BOHANON & CUROTT: There’s no economic incentive for police to change

It is time to end qualified immunity, the judicial policy that shields police officers from the legal consequences of violating the constitutional rights of citizens.

The current turmoil over police brutality shows that many Americans still do not have the protection and equality under the law they deserve. Eliminating qualified immunity would be a substantive step toward addressing the problem.

Last week, however, the U.S. Supreme Court decided not to hear any petitions to reexamine qualified immunity. Now it is incumbent upon citizens, the states and Congress to change the law to ensure police are held accountable for misconduct.

Qualified immunity is a court-created policy that prevents victims from suing government agents unless there is a violation of “clearly established law.” Originally intended to protect law enforcement from frivolous lawsuits, qualified immunity is now used to throw out police misconduct cases unless there is a nearly identical precedent.

In the case of Jessop v. City of Fresno, police officers stole $225,000 worth of non-evidentiary assets during a search. The case was thrown out because there was no previous ruling that such bald seizure of property violates Fourth Amendment rights, even though the court admitted the theft was wrong.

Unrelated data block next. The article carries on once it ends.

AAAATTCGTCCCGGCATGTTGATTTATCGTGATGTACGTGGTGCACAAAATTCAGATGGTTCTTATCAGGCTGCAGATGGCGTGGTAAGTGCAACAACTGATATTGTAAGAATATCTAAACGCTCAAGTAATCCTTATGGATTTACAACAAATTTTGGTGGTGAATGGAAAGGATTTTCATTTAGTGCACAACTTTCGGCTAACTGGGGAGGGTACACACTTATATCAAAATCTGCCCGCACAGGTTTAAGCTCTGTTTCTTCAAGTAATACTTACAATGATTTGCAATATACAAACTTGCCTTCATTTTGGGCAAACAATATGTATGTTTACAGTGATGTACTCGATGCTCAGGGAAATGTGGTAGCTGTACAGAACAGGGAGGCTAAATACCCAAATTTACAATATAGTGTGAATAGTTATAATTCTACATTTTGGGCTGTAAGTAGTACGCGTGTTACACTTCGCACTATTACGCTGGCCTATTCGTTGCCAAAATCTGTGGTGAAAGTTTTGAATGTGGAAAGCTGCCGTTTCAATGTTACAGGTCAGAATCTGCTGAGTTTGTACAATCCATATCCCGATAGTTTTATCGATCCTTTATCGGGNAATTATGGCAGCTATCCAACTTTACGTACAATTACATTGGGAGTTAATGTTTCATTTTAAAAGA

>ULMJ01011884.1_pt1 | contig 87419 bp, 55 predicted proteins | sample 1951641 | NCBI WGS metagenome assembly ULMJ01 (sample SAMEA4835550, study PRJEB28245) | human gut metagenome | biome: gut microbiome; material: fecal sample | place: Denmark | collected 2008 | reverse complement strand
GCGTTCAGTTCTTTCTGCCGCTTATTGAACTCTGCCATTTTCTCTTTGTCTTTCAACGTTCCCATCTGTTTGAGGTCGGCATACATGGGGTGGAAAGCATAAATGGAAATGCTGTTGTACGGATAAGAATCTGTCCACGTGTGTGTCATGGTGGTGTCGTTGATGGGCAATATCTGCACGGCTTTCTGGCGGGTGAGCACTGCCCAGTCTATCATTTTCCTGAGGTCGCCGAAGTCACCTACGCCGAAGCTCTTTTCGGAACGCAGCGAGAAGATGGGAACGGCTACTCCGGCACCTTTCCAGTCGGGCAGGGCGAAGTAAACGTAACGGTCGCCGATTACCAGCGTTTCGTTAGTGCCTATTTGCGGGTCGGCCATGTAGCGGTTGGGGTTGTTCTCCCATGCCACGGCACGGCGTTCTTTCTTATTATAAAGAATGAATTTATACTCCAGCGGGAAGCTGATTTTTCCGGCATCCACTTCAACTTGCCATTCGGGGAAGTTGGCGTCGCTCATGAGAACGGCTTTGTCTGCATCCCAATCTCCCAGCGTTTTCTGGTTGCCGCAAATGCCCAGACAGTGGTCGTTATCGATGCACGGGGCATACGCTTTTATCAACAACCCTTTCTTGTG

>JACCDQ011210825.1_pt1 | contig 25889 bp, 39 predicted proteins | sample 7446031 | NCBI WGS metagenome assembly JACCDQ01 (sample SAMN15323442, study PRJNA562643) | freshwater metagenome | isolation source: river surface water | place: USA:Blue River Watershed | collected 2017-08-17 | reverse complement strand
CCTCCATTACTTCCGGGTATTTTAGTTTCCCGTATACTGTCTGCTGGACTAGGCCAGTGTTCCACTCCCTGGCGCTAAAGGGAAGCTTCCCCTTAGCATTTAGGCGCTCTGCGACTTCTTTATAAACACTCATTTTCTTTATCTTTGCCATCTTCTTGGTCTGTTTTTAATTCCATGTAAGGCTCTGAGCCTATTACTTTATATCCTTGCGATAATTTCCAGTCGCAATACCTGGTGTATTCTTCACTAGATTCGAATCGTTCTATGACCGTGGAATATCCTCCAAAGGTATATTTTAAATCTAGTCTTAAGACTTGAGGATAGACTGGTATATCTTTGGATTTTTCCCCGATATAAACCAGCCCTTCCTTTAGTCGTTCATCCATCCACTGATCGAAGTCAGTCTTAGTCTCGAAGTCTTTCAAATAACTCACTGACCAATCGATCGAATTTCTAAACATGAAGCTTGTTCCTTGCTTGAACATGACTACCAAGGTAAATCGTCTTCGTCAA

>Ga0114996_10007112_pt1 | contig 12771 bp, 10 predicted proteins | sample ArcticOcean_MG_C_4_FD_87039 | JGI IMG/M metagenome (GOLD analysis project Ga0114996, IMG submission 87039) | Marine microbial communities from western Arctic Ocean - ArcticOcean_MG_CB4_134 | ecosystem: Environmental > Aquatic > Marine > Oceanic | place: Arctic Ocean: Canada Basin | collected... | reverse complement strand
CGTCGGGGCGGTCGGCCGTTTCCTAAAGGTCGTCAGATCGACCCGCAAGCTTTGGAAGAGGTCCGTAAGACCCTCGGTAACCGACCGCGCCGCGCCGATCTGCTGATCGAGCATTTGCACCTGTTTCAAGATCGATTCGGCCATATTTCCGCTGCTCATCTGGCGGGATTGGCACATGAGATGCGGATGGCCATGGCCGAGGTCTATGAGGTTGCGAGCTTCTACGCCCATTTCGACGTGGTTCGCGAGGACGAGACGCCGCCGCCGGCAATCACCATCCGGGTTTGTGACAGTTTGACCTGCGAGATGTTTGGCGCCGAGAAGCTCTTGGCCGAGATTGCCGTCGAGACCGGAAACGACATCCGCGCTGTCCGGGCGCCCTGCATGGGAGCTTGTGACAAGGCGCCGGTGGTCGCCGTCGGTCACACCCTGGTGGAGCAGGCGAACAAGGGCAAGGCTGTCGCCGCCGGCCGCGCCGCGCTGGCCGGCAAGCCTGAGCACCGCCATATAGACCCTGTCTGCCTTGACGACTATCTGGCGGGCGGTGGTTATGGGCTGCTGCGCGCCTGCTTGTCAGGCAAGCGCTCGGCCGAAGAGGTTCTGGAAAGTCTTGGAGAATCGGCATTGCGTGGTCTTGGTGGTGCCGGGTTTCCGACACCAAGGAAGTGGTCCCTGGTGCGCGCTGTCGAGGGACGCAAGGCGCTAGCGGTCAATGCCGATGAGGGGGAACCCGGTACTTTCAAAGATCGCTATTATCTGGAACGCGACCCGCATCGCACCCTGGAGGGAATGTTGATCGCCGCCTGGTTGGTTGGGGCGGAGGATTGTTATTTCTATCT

This case and many more like it boggle the mind. Police are free to engage in outrageous behaviors as long as those behaviors are uniquely outrageous and have not been previously ruled a violation.

Qualified immunity creates a legal cul-du-sac, a classic Catch-22. When cases are dismissed because there is no established precedent, the court does not answer whether a rights violation took place. Therefore, when a similar incident happens in the future, there is still no clear precedent.

Qualified immunity hinders the most common and effective mechanism that exists in our society for curbing police misconduct: suing for civil damages. By protecting cops against misconduct, qualified immunity facilitates cops’ engaging in bad behavior.

Lower the expected costs of bad behavior by police and expect to get more bad behavior by police. This is not a vilification of our police officers. It is a recognition of a simple economic principle. No one is above the law nor immune to economic incentives.

Eliminating qualified immunity, or at least significantly reforming it, would substantially improve the relationship between the police and the communities they are there to protect. Sure, frivolous lawsuits are a problem. But the answer is not carte blanche immunity from all personal responsibility.•

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Bohanon and Curott are professors of economics at Ball State University. Send comments to ibjedit@ibj.com.

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